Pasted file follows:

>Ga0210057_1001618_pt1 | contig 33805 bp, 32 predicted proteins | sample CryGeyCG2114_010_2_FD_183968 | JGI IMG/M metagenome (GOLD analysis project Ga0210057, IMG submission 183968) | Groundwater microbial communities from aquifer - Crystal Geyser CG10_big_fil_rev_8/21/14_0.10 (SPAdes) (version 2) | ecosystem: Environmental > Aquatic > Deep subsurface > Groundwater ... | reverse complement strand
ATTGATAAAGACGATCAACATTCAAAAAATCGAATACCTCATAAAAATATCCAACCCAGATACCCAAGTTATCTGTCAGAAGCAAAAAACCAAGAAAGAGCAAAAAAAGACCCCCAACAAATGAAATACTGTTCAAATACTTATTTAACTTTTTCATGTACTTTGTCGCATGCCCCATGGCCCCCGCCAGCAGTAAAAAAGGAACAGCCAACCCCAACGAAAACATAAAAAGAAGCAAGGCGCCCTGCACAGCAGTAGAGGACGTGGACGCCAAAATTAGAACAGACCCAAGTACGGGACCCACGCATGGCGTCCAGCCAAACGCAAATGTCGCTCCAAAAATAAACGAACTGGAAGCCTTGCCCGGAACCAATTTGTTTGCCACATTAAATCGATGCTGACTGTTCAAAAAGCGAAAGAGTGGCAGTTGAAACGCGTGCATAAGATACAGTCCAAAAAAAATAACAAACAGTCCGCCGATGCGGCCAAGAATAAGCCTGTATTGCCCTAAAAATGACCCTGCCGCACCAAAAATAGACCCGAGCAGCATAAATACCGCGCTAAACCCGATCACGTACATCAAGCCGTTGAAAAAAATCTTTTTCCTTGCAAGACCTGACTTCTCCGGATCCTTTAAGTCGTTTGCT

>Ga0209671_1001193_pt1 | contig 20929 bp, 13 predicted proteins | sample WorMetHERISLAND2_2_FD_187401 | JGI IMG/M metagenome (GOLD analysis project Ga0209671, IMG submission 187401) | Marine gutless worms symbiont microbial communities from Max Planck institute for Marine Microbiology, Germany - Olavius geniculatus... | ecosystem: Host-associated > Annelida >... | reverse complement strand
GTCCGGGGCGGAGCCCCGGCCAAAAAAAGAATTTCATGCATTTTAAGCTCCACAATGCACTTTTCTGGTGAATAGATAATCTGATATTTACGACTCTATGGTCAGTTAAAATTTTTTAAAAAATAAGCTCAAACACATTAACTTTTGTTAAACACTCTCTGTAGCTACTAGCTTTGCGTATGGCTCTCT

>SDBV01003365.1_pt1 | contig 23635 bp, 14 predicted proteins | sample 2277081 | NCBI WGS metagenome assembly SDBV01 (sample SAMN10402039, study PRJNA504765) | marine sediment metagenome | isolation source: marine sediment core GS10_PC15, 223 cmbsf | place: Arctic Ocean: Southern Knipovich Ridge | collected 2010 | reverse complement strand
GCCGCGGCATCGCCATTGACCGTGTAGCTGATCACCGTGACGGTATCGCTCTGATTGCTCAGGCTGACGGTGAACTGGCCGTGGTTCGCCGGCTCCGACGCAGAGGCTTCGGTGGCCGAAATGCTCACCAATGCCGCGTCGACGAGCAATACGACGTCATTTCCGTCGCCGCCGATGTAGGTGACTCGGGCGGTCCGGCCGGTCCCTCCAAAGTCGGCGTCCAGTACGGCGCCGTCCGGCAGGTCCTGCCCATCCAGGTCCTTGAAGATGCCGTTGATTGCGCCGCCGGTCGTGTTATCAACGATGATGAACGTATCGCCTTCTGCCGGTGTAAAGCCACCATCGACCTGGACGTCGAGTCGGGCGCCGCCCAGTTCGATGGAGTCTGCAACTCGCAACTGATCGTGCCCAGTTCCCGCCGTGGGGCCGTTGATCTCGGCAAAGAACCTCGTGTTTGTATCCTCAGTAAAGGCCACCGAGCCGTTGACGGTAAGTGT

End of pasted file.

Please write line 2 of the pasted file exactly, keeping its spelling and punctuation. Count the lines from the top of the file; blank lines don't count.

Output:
ATTGATAAAGACGATCAACATTCAAAAAATCGAATACCTCATAAAAATATCCAACCCAGATACCCAAGTTATCTGTCAGAAGCAAAAAACCAAGAAAGAGCAAAAAAAGACCCCCAACAAATGAAATACTGTTCAAATACTTATTTAACTTTTTCATGTACTTTGTCGCATGCCCCATGGCCCCCGCCAGCAGTAAAAAAGGAACAGCCAACCCCAACGAAAACATAAAAAGAAGCAAGGCGCCCTGCACAGCAGTAGAGGACGTGGACGCCAAAATTAGAACAGACCCAAGTACGGGACCCACGCATGGCGTCCAGCCAAACGCAAATGTCGCTCCAAAAATAAACGAACTGGAAGCCTTGCCCGGAACCAATTTGTTTGCCACATTAAATCGATGCTGACTGTTCAAAAAGCGAAAGAGTGGCAGTTGAAACGCGTGCATAAGATACAGTCCAAAAAAAATAACAAACAGTCCGCCGATGCGGCCAAGAATAAGCCTGTATTGCCCTAAAAATGACCCTGCCGCACCAAAAATAGACCCGAGCAGCATAAATACCGCGCTAAACCCGATCACGTACATCAAGCCGTTGAAAAAAATCTTTTTCCTTGCAAGACCTGACTTCTCCGGATCCTTTAAGTCGTTTGCT